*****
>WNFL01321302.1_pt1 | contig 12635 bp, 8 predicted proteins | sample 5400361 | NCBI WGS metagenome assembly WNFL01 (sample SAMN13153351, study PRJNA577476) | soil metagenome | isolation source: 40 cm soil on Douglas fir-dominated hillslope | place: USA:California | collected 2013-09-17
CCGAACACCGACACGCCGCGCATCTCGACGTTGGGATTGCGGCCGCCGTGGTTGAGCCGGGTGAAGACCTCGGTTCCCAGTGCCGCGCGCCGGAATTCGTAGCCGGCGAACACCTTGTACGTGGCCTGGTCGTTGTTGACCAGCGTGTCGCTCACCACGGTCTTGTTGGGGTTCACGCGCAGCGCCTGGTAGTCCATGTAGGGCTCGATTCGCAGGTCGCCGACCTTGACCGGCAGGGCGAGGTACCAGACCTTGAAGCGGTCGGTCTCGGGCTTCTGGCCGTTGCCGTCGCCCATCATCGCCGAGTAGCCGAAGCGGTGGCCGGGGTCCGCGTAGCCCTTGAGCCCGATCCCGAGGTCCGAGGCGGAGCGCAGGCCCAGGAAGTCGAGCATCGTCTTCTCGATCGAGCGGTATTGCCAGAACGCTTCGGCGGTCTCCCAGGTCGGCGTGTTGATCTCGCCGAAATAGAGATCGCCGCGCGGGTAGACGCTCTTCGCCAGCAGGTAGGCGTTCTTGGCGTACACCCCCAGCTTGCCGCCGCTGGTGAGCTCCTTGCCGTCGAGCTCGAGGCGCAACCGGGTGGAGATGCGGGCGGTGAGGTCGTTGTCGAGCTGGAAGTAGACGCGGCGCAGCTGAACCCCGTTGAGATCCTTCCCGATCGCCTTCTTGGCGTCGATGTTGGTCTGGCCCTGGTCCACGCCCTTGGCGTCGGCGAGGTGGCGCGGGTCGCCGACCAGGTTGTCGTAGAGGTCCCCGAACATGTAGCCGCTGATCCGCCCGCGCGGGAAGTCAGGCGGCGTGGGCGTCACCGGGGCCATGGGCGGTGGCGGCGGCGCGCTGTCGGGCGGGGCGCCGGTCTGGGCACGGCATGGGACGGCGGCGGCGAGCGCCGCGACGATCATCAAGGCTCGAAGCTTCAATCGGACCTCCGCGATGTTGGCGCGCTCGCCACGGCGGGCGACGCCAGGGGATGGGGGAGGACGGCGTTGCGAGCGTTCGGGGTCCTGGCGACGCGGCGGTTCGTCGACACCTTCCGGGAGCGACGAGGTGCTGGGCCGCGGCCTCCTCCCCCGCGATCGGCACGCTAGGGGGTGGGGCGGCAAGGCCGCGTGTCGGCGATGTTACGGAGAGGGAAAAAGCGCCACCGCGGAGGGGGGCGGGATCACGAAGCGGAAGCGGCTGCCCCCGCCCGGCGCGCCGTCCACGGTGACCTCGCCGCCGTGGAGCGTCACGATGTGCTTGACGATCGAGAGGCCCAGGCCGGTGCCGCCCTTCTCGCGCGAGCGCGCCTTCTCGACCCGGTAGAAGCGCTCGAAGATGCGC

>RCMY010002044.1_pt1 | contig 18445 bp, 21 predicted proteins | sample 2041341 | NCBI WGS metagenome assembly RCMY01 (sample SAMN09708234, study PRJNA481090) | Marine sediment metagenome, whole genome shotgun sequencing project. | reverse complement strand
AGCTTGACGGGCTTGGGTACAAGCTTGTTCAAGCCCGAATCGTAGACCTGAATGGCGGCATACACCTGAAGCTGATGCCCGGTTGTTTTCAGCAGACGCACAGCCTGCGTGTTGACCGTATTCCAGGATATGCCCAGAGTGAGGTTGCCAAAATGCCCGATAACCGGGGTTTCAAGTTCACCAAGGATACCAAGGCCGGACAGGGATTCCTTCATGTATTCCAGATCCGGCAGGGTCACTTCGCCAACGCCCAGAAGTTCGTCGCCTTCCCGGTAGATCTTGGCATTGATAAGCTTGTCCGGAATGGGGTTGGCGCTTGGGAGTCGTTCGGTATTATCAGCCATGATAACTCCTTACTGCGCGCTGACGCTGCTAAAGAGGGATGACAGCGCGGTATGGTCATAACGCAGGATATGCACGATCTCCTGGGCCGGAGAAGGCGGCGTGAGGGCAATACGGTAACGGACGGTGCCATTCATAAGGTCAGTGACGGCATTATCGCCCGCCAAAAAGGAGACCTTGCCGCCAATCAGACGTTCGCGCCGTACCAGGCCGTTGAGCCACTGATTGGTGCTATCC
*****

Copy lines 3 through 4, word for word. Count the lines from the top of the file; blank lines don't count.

>RCMY010002044.1_pt1 | contig 18445 bp, 21 predicted proteins | sample 2041341 | NCBI WGS metagenome assembly RCMY01 (sample SAMN09708234, study PRJNA481090) | Marine sediment metagenome, whole genome shotgun sequencing project. | reverse complement strand
AGCTTGACGGGCTTGGGTACAAGCTTGTTCAAGCCCGAATCGTAGACCTGAATGGCGGCATACACCTGAAGCTGATGCCCGGTTGTTTTCAGCAGACGCACAGCCTGCGTGTTGACCGTATTCCAGGATATGCCCAGAGTGAGGTTGCCAAAATGCCCGATAACCGGGGTTTCAAGTTCACCAAGGATACCAAGGCCGGACAGGGATTCCTTCATGTATTCCAGATCCGGCAGGGTCACTTCGCCAACGCCCAGAAGTTCGTCGCCTTCCCGGTAGATCTTGGCATTGATAAGCTTGTCCGGAATGGGGTTGGCGCTTGGGAGTCGTTCGGTATTATCAGCCATGATAACTCCTTACTGCGCGCTGACGCTGCTAAAGAGGGATGACAGCGCGGTATGGTCATAACGCAGGATATGCACGATCTCCTGGGCCGGAGAAGGCGGCGTGAGGGCAATACGGTAACGGACGGTGCCATTCATAAGGTCAGTGACGGCATTATCGCCCGCCAAAAAGGAGACCTTGCCGCCAATCAGACGTTCGCGCCGTACCAGGCCGTTGAGCCACTGATTGGTGCTATCC